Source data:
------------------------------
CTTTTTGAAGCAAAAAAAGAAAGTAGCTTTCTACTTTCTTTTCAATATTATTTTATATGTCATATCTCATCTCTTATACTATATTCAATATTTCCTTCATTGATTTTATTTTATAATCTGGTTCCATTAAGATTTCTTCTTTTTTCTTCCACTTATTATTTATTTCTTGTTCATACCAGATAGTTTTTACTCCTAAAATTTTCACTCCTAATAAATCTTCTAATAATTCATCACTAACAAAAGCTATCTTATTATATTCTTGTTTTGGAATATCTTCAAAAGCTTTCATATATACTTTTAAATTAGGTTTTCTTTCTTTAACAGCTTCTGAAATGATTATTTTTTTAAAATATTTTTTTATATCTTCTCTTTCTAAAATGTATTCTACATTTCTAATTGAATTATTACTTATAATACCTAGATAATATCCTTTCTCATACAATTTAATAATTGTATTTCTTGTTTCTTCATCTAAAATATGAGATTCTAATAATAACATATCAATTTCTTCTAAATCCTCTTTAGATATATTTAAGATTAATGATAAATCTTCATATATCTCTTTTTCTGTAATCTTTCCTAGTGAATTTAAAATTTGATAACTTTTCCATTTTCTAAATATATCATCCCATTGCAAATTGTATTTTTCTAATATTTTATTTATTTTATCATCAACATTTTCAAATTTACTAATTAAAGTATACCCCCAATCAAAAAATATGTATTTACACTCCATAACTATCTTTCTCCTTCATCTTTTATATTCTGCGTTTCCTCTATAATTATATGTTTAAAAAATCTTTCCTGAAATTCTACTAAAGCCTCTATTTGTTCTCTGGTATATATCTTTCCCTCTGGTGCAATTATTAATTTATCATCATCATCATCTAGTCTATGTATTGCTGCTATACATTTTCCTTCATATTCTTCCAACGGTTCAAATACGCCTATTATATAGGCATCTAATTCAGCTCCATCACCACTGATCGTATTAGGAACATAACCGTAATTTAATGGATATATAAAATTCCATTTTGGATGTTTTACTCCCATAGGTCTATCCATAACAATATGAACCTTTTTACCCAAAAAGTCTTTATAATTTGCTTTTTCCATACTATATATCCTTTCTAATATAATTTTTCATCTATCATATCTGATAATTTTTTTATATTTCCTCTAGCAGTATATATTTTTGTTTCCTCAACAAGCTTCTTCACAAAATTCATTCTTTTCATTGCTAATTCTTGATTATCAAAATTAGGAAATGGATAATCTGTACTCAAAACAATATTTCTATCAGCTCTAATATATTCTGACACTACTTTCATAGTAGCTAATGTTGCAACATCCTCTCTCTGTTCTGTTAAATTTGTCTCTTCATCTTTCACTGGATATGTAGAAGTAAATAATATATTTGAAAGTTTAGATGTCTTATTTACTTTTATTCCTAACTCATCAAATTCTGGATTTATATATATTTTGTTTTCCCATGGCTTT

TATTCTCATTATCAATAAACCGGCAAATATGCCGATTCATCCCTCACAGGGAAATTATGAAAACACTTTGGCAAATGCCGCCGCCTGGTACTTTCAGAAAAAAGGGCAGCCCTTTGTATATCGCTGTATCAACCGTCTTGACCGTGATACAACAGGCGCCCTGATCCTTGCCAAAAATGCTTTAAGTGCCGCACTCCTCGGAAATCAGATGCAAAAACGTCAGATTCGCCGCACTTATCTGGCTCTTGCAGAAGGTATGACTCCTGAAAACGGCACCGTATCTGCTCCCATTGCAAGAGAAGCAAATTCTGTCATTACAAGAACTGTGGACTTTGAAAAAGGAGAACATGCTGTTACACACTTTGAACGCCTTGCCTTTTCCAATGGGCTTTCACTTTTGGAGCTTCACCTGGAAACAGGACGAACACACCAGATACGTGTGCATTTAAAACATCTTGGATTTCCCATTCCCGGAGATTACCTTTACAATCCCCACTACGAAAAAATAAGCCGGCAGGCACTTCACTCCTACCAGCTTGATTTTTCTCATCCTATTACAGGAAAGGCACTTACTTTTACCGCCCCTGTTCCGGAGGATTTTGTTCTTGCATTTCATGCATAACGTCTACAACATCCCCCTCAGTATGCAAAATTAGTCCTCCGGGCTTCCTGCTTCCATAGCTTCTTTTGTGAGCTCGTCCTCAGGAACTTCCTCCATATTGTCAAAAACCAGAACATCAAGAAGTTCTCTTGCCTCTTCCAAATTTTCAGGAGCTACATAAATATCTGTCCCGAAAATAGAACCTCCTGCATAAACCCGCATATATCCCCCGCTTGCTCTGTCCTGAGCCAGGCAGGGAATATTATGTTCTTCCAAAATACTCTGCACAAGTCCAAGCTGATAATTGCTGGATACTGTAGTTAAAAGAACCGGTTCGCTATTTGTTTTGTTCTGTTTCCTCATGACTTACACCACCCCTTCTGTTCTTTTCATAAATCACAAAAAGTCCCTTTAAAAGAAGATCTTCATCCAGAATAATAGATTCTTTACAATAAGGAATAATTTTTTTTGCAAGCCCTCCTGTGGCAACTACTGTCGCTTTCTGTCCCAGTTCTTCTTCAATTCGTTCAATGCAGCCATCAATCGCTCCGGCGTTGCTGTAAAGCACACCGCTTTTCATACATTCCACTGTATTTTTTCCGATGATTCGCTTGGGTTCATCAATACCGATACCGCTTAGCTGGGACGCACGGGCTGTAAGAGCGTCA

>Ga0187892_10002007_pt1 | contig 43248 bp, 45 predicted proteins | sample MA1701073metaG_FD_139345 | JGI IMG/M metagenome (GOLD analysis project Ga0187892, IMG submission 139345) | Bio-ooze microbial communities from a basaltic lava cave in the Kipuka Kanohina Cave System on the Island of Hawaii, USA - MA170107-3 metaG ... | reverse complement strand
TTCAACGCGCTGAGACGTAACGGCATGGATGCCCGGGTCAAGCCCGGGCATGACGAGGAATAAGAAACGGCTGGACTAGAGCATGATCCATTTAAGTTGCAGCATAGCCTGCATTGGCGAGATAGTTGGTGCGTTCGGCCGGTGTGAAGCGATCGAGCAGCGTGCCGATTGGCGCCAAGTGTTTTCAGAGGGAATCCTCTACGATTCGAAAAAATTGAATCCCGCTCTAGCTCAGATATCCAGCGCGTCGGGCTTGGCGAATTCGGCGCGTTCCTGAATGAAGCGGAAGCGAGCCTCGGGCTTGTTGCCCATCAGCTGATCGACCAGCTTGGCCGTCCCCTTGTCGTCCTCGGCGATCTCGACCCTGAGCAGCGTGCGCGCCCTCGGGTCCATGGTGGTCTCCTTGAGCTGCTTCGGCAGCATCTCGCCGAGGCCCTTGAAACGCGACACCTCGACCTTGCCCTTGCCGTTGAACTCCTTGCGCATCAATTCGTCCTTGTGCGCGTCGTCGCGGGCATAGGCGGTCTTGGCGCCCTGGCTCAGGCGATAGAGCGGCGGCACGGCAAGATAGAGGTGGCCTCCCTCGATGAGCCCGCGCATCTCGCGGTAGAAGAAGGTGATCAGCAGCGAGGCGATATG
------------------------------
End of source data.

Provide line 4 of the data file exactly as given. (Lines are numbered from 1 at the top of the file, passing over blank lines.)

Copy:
TTCAACGCGCTGAGACGTAACGGCATGGATGCCCGGGTCAAGCCCGGGCATGACGAGGAATAAGAAACGGCTGGACTAGAGCATGATCCATTTAAGTTGCAGCATAGCCTGCATTGGCGAGATAGTTGGTGCGTTCGGCCGGTGTGAAGCGATCGAGCAGCGTGCCGATTGGCGCCAAGTGTTTTCAGAGGGAATCCTCTACGATTCGAAAAAATTGAATCCCGCTCTAGCTCAGATATCCAGCGCGTCGGGCTTGGCGAATTCGGCGCGTTCCTGAATGAAGCGGAAGCGAGCCTCGGGCTTGTTGCCCATCAGCTGATCGACCAGCTTGGCCGTCCCCTTGTCGTCCTCGGCGATCTCGACCCTGAGCAGCGTGCGCGCCCTCGGGTCCATGGTGGTCTCCTTGAGCTGCTTCGGCAGCATCTCGCCGAGGCCCTTGAAACGCGACACCTCGACCTTGCCCTTGCCGTTGAACTCCTTGCGCATCAATTCGTCCTTGTGCGCGTCGTCGCGGGCATAGGCGGTCTTGGCGCCCTGGCTCAGGCGATAGAGCGGCGGCACGGCAAGATAGAGGTGGCCTCCCTCGATGAGCCCGCGCATCTCGCGGTAGAAGAAGGTGATCAGCAGCGAGGCGATATG